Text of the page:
(4) The department doesn't have the right proposals for the service footprint and structure for providing emergency medical services.

I hope the hearing is able to focus on these separate and conflicting issues.

From the above-cited 2011 blog entry:

Not too long ago, someone asked me why a fire engine and crew was the first responder to emergency calls, even though most didn't involve fires. I said "to keep firefighters employed."

Governing Magazine has a good article, "Firefighters Feel the Squeeze of Shrinking Budgets," about using data and technology to rationalize firefighting and the provision of personnel. It happens that 4 out of 5 "fire calls" are for emergency medical services. From the article:

At the same time, most calls are either false alarms or not particularly serious. Yet too few fire departments have adapted very well to these realities. For example, San Jose still sends an attack pumper with a full complement of four firefighters to all emergency medical calls.

Tying up four firefighters and a rig for what usually winds up being minor medical emergencies doesn’t make any sense, says Bruce Hoover, chief of the Fargo Fire Department in North Dakota. Fargo’s protocols used to mirror San Jose’s exactly. But now Fargo fire trucks only roll if “there’s bleeding, breathing complications or trauma,” Hoover says. “We now only respond for true medical emergencies, and that’s cut our run count back by 1,000 a year, and has kept apparatus and manpower in place for real emergencies.” ...

What drives firefighting in the U.S., for the most part, is long-standing practice, not good, current information on what’s actually happening on the ground, including number of calls, response times, seriousness of the incident, geographical distribution and time of day, all measured in relation to the geometry of fire service manpower, equipment and deployment.

For example, in one jurisdiction that asked the ICMA to come in and do a thorough analysis of demand, resources and deployment, the ICMA team looked at the busiest five minutes the fire department had in a year. What did the team find? Even at its busiest moment of the year, the city still had seven idle units standing by ready to respond, with 28 available firefighters. Those are just the sorts of analyses -- in combination with the current budget crisis -- that have emboldened policymakers and budget writers to start asking tougher questions about what fire departments really need and how they do business -- and asking them to either hold the line on budgets or cut back.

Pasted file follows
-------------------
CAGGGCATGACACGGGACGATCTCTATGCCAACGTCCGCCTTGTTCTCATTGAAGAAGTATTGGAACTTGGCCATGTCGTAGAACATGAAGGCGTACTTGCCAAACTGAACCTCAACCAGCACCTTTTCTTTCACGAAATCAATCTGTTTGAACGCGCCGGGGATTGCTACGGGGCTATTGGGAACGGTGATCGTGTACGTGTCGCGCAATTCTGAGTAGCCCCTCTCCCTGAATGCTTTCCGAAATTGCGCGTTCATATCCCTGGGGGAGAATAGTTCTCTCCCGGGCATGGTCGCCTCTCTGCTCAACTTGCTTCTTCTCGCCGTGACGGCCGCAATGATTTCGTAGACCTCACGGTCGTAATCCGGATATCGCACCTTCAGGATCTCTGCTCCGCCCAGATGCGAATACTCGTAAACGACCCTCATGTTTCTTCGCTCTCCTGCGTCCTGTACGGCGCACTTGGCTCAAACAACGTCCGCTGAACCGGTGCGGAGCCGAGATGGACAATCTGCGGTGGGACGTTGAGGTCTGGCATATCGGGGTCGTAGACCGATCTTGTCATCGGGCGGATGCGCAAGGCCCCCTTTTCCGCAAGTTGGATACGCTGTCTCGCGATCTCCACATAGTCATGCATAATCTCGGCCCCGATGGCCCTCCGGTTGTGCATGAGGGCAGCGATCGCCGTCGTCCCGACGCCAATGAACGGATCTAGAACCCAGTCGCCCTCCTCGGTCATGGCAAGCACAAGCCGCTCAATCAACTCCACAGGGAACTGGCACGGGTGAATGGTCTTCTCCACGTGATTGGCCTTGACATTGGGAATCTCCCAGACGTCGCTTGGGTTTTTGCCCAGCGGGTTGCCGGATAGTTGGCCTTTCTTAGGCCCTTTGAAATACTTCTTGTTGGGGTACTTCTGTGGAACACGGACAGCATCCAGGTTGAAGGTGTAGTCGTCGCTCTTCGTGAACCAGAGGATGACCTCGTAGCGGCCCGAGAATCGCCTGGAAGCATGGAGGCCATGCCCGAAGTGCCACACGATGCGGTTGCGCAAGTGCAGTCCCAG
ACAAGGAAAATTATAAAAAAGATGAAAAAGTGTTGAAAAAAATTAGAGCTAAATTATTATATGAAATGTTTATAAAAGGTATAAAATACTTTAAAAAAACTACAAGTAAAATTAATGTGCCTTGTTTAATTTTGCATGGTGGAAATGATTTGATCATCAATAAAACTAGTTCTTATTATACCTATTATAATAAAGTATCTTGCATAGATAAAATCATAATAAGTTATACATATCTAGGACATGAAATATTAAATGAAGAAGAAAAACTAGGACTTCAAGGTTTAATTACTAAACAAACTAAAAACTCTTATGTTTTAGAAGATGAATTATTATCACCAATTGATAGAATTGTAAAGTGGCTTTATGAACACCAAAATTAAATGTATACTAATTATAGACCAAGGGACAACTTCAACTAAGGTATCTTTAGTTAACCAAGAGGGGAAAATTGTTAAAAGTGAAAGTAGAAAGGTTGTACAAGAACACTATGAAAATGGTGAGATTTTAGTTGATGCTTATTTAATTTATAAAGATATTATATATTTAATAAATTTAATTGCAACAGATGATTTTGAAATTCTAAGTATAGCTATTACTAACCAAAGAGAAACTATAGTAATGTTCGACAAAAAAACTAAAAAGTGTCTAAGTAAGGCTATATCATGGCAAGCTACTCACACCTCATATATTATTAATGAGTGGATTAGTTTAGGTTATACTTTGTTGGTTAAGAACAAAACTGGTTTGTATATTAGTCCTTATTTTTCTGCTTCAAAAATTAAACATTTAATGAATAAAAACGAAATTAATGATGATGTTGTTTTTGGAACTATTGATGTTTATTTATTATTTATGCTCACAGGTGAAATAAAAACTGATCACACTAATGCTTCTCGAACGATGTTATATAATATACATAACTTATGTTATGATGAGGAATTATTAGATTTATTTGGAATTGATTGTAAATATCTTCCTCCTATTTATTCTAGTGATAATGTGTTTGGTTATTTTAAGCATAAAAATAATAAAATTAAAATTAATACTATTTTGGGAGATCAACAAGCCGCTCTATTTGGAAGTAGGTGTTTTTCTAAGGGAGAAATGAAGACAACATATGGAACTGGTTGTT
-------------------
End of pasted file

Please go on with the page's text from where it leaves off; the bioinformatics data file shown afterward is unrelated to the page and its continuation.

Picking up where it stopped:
The article discusses how in the immediate post-9/11 environment, firefighters were sacrosanct, but now, with pressed local government budgets, more rationalization, wage reductions, and the like are occurring. A little less relevant to the DC region, where such services are provided on a county-wide basis in most places, the the article sidebar, "4 Ways to Rethink the Firefighting Game" mentions that small communities can save resources by providing fire services are on more regional basis.

The sidebar mentions also how one community uses small SUVs staffed with one paramedic and equipment as the first responder to many of the emergency calls that don't warrant sending of full EMS vehicles. (This is not unrelated to my point that smaller fire trucks could be deployed for alley calls.)